Jeremy Deller recreated the Battle of Orgreave in the same way that Civil War reenactors and film directors recreate historic battles for education and entertainment. In general, the major differences were that the battle took place only 17 years before the film was made and the battlers were not soldiers but 5000 striking miners and police in Sheffield, England. The film touched on the nerves of British people as the national consciousness had not yet grown comfortable with the events which clearly affirmed the immense divisions between the British government and its people. In this case, the reenactment, like many war films, allows for a national catharsis as the British people were enabled to revisit past events which scared their national identity.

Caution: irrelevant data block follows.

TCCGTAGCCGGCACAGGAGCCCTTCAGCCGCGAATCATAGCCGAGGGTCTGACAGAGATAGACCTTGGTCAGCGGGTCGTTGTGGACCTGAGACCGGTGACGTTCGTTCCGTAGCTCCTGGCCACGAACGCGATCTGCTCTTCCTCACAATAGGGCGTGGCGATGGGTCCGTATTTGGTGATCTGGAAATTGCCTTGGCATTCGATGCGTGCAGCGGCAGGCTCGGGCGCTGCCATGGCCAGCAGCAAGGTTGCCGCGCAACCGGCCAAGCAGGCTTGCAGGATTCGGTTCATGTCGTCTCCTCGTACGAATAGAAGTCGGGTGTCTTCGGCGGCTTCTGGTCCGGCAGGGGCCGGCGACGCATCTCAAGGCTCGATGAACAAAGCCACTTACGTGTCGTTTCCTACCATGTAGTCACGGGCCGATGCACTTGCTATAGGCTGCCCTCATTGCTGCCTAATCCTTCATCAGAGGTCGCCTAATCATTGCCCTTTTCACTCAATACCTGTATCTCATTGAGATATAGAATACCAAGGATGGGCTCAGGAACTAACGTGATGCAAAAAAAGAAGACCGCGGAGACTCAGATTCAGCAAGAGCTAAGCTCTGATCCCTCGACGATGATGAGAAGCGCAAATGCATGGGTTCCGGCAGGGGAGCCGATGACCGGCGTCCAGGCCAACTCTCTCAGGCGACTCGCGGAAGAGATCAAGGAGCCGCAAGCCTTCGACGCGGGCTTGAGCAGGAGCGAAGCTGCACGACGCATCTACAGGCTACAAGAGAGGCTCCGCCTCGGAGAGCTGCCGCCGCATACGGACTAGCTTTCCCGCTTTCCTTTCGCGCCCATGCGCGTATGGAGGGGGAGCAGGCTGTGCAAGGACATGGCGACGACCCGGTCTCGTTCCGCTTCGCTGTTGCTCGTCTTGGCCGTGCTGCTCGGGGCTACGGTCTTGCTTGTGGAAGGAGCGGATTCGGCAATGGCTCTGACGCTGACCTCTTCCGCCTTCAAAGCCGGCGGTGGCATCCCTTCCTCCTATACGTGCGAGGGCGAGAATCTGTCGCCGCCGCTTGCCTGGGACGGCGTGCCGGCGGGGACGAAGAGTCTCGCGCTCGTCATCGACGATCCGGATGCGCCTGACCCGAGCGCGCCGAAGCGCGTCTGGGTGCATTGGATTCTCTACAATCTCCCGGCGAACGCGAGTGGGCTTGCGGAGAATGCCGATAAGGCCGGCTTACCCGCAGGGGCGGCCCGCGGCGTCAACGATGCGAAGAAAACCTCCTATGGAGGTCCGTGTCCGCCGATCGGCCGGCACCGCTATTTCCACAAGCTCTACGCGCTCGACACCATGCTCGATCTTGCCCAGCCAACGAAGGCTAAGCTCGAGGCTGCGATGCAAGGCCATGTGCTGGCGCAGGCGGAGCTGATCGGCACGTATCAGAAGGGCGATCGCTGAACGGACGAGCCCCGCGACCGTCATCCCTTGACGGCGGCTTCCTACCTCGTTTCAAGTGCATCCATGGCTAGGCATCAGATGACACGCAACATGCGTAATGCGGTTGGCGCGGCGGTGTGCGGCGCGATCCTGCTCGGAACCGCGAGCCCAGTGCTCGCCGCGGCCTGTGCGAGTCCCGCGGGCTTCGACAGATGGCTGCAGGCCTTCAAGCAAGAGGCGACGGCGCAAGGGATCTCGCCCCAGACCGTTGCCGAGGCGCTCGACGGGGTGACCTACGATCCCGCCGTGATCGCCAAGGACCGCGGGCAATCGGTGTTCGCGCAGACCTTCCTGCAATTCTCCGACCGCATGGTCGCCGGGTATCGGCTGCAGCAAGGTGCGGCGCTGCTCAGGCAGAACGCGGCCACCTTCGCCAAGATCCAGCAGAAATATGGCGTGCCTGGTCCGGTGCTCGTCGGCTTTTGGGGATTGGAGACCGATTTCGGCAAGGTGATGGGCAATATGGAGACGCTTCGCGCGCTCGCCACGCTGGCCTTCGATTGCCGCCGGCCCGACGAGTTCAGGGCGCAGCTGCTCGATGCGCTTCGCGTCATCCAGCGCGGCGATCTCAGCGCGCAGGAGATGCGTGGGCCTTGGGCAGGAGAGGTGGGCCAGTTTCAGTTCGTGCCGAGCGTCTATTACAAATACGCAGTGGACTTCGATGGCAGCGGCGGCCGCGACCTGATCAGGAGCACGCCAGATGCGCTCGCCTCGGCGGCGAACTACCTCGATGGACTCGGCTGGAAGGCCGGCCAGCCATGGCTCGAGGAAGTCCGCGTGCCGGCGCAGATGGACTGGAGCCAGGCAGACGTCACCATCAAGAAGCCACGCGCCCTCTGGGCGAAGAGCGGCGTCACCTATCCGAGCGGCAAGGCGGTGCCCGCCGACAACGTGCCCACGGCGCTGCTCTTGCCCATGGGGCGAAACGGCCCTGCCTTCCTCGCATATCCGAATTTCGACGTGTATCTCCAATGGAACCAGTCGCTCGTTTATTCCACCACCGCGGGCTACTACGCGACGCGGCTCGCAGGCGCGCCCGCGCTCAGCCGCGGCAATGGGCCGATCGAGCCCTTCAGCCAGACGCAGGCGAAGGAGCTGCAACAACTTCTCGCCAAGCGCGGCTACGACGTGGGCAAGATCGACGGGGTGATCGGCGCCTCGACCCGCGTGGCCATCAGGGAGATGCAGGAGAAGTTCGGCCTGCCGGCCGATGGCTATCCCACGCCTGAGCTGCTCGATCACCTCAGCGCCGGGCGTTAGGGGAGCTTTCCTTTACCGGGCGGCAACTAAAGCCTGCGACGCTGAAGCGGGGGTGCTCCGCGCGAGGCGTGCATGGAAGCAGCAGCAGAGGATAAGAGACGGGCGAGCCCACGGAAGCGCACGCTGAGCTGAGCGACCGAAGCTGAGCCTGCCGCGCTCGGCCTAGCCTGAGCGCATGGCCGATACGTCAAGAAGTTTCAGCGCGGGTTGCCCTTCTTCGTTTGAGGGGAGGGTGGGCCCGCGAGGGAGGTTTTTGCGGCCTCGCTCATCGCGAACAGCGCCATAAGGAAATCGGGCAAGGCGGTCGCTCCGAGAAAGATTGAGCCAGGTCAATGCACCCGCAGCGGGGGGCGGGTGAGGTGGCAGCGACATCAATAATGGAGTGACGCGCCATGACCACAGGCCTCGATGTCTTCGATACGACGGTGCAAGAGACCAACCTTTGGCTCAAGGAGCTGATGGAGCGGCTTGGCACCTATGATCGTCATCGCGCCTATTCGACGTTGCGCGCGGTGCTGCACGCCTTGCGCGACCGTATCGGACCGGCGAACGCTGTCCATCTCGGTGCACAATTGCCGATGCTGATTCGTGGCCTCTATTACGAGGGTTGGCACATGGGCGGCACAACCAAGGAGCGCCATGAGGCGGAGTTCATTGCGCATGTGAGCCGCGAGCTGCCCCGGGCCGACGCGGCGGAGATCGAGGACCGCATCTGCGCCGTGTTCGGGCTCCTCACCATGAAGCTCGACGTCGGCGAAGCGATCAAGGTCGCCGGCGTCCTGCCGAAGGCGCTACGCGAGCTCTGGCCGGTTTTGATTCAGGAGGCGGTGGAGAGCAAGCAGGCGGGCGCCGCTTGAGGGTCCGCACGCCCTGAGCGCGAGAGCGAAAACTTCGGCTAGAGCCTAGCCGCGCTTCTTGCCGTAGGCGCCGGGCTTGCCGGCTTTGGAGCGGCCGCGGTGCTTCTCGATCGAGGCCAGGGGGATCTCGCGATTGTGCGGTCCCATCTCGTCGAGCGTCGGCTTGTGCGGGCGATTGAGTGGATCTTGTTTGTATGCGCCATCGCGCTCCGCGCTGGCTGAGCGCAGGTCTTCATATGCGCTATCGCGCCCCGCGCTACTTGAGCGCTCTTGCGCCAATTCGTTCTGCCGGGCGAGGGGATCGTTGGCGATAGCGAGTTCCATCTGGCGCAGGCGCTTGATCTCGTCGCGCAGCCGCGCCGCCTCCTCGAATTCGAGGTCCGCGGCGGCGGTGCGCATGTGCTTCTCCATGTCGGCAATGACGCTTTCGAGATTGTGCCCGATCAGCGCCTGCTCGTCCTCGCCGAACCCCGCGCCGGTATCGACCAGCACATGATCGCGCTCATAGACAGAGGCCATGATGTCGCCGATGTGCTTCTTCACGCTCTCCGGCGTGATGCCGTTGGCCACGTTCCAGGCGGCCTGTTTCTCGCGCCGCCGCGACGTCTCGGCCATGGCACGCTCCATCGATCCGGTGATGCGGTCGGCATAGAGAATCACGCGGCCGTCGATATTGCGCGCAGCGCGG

Yinka Shonibare also uses reenactment to recreated the 1792 assassination of the Swedish King Gustav III in his film, Un Ballo Maschera (A Masked Ball) (2004). Essential to the piece are the actors’ costumes, which are styled in typical Baroque fashion yet non-gender-specific and made of African batik fabrics. Influenced by his own past as a "truly bicultural" individual, Shonibare appropriates these two disparate subjects in addition to having his actors play out the assassination in rich choreography in both backwards and forwards order. The result is an "ahistoric" ballet in which both the narrative of History and its historic components are purposefully distorted, but somehow enrich our understanding of the past.